NEW ORLEANS, LA (WVUE) - The flood protection authority for the east banks of Orleans, Jefferson and St. Bernard parishes feels good about the levee and floodwall conditions for this hurricane season.
But, despite the billions spent by the U.S. Army Corps of Engineers, the Southeast Louisiana Flood Protection Authority is planning to spend millions because of emerging sinkage issues.
"Everything is really good shape this year, no big problems any place," said Bob Turner, Regional Director of SLFPA.
He said the authority oversees 105 miles of levees in Orleans Parish alone, another 60 miles in St. Bernard and 30 miles in East Jefferson. And while there are no spots to speak of currently, levee sinkage is on their radar.
"We live in a sinking delta, okay, the entire delta here is subsiding, Turner said.
The lakefront levee in East Jefferson is being looked at for future lifting.
"That runs about 11 miles along the lakefront, and there are segments of that levee that look to us that in the next year or two to be below the required design height just by a little bit," Turner said. "Several of the projects along there - considering raising those. We've got some engineering work that's going on right now to determine if it's feasible to do that."
The flood authority has its eye on parts of eastern New Orleans, as well.
"We have a couple of projects out in New Orleans East area, primarily out where the twin spans are," Turner said.
The Corps agreed that subsidence comes with the territory.
"Levees require maintenance throughout their life, and because many of these levees in this system were new and built on new alignments, the rate of settlement and subsidence is greater at the beginning, so that's why you see some of these levees need their first maintenance 'lift' between now and 2025 to maintain that original design elevation," said Col. Richard Hansen, Commander of the Corps New Orleans District.
Sinkage is a concern for good reason. It can have serious consequences.
"More water will get into the system over the top of the levees for even a 100-year even, so it's called over-topping. That over-topping amount will increase as the levees settle," Turner said.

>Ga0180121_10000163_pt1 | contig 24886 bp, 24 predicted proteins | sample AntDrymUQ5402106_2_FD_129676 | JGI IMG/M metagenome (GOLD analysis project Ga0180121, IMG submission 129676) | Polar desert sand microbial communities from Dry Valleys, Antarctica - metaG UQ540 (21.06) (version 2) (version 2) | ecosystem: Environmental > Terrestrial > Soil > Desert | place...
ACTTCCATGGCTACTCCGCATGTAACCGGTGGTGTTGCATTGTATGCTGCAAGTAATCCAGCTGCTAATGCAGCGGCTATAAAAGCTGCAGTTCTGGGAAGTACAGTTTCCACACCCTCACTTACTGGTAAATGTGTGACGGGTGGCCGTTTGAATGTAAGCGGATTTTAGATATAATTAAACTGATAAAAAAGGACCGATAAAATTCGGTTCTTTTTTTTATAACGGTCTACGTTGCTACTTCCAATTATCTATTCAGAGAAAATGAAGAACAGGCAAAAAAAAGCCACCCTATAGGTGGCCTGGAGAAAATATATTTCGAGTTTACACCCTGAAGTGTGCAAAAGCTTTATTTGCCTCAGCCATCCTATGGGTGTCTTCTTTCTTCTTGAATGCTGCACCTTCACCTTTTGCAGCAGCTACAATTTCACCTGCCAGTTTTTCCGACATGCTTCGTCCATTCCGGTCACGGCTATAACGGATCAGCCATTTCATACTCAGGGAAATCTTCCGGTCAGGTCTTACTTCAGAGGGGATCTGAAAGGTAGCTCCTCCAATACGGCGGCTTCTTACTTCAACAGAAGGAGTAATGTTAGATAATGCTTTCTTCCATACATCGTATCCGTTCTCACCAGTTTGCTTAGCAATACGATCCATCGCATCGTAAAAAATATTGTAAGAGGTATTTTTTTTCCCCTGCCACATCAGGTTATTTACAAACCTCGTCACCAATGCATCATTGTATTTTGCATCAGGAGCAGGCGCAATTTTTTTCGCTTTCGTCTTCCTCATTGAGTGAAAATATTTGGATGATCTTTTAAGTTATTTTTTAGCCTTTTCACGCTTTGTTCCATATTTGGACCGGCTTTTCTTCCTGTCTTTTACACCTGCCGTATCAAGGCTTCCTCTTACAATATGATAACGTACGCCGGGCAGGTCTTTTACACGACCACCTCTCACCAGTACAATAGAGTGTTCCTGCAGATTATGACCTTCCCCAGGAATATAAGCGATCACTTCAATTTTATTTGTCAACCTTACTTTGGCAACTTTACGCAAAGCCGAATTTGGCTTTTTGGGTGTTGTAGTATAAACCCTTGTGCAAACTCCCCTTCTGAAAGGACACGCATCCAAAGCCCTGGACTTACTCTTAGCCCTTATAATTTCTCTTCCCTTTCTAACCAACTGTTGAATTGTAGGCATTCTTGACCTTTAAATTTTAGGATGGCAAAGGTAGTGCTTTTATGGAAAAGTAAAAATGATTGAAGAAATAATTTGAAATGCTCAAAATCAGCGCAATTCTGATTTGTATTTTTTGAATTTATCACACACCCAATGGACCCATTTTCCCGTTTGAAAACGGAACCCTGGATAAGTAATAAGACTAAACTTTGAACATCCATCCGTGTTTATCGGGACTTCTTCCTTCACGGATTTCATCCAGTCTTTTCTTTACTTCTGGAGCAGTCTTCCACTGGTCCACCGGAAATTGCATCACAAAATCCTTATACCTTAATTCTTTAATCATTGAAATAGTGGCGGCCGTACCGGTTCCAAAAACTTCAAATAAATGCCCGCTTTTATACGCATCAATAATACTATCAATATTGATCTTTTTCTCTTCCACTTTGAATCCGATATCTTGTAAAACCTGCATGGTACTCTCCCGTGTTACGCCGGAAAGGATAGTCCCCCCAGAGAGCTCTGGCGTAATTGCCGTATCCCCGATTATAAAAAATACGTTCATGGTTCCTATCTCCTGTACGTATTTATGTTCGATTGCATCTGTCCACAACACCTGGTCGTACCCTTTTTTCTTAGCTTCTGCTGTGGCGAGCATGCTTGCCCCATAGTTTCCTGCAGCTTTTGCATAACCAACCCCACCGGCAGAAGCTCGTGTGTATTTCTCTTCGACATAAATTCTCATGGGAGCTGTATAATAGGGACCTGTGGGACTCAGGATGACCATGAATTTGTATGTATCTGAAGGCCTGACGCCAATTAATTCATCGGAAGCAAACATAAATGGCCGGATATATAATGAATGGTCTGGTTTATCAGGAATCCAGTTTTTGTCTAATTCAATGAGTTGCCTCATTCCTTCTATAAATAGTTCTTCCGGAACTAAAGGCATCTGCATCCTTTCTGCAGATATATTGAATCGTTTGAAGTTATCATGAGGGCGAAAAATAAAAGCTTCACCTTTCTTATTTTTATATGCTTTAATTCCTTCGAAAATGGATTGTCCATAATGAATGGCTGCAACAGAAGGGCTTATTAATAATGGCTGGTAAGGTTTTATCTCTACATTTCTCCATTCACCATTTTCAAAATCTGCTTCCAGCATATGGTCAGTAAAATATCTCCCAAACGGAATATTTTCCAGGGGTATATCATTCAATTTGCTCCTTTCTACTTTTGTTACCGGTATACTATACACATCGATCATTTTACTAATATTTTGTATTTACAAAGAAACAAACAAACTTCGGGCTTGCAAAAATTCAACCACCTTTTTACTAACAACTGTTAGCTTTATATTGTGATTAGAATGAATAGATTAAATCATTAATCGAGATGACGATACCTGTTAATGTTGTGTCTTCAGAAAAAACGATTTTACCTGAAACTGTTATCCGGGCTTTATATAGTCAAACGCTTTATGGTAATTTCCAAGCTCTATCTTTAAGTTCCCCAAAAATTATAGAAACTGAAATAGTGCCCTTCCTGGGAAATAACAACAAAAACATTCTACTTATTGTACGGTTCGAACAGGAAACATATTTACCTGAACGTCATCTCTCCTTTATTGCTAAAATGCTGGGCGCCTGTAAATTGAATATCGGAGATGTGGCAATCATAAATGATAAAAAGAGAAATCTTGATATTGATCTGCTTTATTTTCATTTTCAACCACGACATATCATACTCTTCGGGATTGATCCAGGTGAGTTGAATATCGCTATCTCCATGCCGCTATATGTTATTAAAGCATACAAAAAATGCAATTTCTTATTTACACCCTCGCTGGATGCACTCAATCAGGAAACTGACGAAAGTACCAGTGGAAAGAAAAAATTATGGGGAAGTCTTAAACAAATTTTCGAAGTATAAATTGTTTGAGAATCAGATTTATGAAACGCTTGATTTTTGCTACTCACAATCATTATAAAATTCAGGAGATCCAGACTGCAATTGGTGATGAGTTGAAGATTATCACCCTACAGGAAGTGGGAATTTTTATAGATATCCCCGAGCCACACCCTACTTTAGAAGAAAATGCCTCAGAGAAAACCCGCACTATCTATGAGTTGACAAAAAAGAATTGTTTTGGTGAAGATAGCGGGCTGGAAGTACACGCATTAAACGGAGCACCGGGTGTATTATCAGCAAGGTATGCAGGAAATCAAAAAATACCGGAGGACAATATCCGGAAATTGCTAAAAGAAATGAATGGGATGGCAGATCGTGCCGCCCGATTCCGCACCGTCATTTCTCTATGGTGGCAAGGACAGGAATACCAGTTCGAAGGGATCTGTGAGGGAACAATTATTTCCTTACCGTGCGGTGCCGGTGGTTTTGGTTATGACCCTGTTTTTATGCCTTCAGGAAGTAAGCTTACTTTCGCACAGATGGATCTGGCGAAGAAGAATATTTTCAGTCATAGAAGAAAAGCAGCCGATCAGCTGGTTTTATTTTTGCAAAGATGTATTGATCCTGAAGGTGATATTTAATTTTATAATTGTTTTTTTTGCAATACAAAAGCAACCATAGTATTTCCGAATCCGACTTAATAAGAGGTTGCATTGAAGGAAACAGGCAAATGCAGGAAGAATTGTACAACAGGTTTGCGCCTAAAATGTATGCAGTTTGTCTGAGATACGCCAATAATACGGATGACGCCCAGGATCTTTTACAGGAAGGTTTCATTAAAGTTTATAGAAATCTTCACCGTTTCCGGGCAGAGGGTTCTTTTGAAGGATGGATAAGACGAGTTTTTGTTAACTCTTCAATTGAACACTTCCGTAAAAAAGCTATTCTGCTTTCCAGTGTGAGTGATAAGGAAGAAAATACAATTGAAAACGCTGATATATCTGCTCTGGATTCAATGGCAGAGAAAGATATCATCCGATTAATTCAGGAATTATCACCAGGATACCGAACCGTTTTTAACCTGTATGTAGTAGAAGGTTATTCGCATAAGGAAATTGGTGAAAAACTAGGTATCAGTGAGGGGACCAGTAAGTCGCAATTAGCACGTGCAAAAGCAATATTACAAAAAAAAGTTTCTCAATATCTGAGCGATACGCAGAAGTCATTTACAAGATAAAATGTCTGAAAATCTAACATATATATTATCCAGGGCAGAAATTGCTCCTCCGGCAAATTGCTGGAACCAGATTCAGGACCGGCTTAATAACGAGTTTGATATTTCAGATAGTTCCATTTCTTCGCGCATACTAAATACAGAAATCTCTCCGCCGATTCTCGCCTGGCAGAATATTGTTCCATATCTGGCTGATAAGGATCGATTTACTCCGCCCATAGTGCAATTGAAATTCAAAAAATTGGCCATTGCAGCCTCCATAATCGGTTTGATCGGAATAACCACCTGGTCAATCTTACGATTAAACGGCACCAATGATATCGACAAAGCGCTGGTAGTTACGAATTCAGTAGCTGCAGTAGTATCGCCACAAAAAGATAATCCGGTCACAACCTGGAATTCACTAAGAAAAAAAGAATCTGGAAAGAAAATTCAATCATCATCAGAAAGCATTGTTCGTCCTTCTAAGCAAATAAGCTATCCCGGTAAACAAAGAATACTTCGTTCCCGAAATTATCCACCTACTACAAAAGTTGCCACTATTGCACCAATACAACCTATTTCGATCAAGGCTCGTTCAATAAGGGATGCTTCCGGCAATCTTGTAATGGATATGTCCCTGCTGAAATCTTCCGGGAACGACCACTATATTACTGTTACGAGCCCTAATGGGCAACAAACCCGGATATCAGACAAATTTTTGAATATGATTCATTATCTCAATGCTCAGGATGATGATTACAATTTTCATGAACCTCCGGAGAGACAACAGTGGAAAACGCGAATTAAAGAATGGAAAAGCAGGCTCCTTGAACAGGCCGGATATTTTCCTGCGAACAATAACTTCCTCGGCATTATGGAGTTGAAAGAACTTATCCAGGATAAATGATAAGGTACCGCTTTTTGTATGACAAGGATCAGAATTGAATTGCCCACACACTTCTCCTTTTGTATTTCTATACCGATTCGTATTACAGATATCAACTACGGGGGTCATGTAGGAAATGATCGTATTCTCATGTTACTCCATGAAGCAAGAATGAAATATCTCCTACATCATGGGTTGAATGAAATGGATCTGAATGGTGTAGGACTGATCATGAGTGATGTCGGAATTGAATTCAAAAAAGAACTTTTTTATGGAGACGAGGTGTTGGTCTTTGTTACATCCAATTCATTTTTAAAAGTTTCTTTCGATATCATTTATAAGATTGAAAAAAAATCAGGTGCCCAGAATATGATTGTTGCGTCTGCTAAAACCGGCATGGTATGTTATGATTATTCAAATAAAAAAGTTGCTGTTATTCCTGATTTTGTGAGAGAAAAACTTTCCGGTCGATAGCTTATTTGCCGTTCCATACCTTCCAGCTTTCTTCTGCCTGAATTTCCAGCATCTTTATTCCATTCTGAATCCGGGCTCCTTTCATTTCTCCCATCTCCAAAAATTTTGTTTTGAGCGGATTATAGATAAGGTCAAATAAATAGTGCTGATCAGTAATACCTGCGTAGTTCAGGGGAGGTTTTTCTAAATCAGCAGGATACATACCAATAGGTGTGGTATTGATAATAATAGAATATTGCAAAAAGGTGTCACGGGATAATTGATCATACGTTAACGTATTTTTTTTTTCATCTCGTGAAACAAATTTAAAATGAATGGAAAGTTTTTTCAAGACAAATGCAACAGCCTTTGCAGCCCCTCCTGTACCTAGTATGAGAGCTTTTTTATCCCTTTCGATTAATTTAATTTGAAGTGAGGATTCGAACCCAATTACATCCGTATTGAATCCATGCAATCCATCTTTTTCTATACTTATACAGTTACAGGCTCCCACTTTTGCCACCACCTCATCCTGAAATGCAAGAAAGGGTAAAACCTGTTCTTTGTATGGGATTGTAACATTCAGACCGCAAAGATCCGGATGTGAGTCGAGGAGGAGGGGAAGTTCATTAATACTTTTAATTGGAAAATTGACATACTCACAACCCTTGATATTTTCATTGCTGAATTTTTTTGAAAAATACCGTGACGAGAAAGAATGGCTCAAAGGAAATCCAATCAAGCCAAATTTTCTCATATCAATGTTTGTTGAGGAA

The Corps is responsible for certifying levees, and sinkage issues can affect flood insurance.
"That certification is based upon the system being kept at the required design height, and so as it falls below that height, there is the potential that we could lose that certification at some point in time and then the insurance premiums could then become a big issue," Turner said.
Still, currently there is no cause for alarm.
"There are no portions of our system that are below the design requirements for the 100-year surge event, however, in just a few years we could have some have some sections that fall below that design required height, and so we are looking at the possibility of trying to raise those levees in the very near future - even before the Corps puts the armor on them, so we don't have to take the armor off in just a couple of years," Turner said.
"If you have, say, a 16-foot levee and it's 15 and 3/4 feet high, the level of risk reduction is not significantly changed, Hansen said. "But again, there's always that potential for a larger storm, which could cause greater over-topping, so residents still need to be ready."
Recently, the SLFPA commissioners passed a resolution identifying segments of levee that should be raised, and a program manager has been hired. The expected levee-raising project is expected to cost between $15 million and $35 million.